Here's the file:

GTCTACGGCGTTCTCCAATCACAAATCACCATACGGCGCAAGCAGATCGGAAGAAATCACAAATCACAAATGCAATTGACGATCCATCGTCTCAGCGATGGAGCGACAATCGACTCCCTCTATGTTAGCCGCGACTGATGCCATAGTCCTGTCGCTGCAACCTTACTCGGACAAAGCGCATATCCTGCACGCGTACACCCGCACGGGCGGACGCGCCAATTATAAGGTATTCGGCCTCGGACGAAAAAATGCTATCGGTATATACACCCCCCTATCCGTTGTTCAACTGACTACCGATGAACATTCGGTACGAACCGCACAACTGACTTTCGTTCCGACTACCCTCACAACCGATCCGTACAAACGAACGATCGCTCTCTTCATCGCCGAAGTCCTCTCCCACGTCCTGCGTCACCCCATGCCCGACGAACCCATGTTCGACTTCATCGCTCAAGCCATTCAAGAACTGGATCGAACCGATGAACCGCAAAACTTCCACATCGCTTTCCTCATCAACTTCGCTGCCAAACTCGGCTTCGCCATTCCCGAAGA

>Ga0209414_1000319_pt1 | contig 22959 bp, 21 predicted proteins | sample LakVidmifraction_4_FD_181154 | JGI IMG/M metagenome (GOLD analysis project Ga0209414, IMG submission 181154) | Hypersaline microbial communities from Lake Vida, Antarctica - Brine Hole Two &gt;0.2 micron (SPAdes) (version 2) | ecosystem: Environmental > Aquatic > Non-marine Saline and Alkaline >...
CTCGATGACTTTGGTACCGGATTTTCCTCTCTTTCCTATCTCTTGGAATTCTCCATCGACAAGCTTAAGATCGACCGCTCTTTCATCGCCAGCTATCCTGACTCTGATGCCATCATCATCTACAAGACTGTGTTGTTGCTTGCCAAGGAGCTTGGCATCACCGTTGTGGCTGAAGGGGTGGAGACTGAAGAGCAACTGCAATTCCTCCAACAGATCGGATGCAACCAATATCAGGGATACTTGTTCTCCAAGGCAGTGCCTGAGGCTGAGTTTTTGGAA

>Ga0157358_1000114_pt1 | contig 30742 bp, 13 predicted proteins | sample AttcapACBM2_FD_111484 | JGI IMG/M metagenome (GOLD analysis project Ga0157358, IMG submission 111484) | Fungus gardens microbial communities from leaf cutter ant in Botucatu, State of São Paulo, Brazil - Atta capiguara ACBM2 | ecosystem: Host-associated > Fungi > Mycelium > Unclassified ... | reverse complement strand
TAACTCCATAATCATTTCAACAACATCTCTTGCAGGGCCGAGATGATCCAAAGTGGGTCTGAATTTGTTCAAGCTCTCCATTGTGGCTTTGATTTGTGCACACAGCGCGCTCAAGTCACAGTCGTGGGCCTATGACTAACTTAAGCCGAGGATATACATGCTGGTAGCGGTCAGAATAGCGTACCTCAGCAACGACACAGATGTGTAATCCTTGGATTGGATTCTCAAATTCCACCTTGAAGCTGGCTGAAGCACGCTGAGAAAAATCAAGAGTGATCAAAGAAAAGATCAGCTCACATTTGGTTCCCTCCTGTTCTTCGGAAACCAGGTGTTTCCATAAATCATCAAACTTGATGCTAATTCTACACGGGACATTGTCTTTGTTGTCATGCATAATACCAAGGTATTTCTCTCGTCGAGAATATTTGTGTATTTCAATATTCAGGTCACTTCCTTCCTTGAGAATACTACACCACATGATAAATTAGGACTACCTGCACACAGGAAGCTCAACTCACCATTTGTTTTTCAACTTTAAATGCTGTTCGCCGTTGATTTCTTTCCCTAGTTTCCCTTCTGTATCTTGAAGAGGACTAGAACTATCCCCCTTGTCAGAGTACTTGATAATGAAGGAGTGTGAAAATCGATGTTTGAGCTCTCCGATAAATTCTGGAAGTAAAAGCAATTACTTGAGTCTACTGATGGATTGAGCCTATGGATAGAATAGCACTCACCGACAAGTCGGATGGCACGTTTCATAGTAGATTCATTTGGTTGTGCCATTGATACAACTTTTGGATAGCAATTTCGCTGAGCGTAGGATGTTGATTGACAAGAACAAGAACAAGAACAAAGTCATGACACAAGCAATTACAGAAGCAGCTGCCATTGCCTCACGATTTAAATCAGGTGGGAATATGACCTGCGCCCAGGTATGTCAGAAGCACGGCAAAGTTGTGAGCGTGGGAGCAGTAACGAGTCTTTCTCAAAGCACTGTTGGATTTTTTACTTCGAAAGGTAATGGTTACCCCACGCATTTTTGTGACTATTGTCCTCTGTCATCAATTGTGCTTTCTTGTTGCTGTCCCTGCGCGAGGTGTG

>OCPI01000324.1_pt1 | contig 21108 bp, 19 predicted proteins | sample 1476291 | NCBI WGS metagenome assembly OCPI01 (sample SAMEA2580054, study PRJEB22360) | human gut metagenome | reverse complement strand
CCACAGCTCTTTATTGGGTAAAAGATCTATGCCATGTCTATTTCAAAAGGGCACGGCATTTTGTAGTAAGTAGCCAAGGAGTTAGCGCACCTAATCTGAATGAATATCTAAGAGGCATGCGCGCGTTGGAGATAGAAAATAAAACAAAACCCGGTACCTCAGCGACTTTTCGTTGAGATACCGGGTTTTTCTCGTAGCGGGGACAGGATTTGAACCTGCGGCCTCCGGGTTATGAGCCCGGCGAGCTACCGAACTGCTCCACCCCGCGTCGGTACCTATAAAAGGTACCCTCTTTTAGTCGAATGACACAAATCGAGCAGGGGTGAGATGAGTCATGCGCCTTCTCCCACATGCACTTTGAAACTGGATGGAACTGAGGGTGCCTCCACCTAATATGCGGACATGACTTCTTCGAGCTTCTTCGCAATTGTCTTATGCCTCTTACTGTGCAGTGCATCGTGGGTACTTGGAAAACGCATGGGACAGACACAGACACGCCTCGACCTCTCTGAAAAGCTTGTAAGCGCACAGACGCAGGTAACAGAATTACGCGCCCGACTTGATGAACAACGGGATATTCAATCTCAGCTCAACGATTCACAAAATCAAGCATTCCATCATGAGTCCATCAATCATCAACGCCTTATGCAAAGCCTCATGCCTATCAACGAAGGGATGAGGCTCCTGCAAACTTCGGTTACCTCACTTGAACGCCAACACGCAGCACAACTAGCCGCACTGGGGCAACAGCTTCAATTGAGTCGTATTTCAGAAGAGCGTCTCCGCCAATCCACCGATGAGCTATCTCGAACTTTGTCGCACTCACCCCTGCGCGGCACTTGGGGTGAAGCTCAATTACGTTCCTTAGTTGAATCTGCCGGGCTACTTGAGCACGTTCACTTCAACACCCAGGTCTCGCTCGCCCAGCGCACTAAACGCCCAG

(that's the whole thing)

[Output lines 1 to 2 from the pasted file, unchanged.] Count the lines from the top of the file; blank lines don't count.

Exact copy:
GTCTACGGCGTTCTCCAATCACAAATCACCATACGGCGCAAGCAGATCGGAAGAAATCACAAATCACAAATGCAATTGACGATCCATCGTCTCAGCGATGGAGCGACAATCGACTCCCTCTATGTTAGCCGCGACTGATGCCATAGTCCTGTCGCTGCAACCTTACTCGGACAAAGCGCATATCCTGCACGCGTACACCCGCACGGGCGGACGCGCCAATTATAAGGTATTCGGCCTCGGACGAAAAAATGCTATCGGTATATACACCCCCCTATCCGTTGTTCAACTGACTACCGATGAACATTCGGTACGAACCGCACAACTGACTTTCGTTCCGACTACCCTCACAACCGATCCGTACAAACGAACGATCGCTCTCTTCATCGCCGAAGTCCTCTCCCACGTCCTGCGTCACCCCATGCCCGACGAACCCATGTTCGACTTCATCGCTCAAGCCATTCAAGAACTGGATCGAACCGATGAACCGCAAAACTTCCACATCGCTTTCCTCATCAACTTCGCTGCCAAACTCGGCTTCGCCATTCCCGAAGA

>Ga0209414_1000319_pt1 | contig 22959 bp, 21 predicted proteins | sample LakVidmifraction_4_FD_181154 | JGI IMG/M metagenome (GOLD analysis project Ga0209414, IMG submission 181154) | Hypersaline microbial communities from Lake Vida, Antarctica - Brine Hole Two &gt;0.2 micron (SPAdes) (version 2) | ecosystem: Environmental > Aquatic > Non-marine Saline and Alkaline >...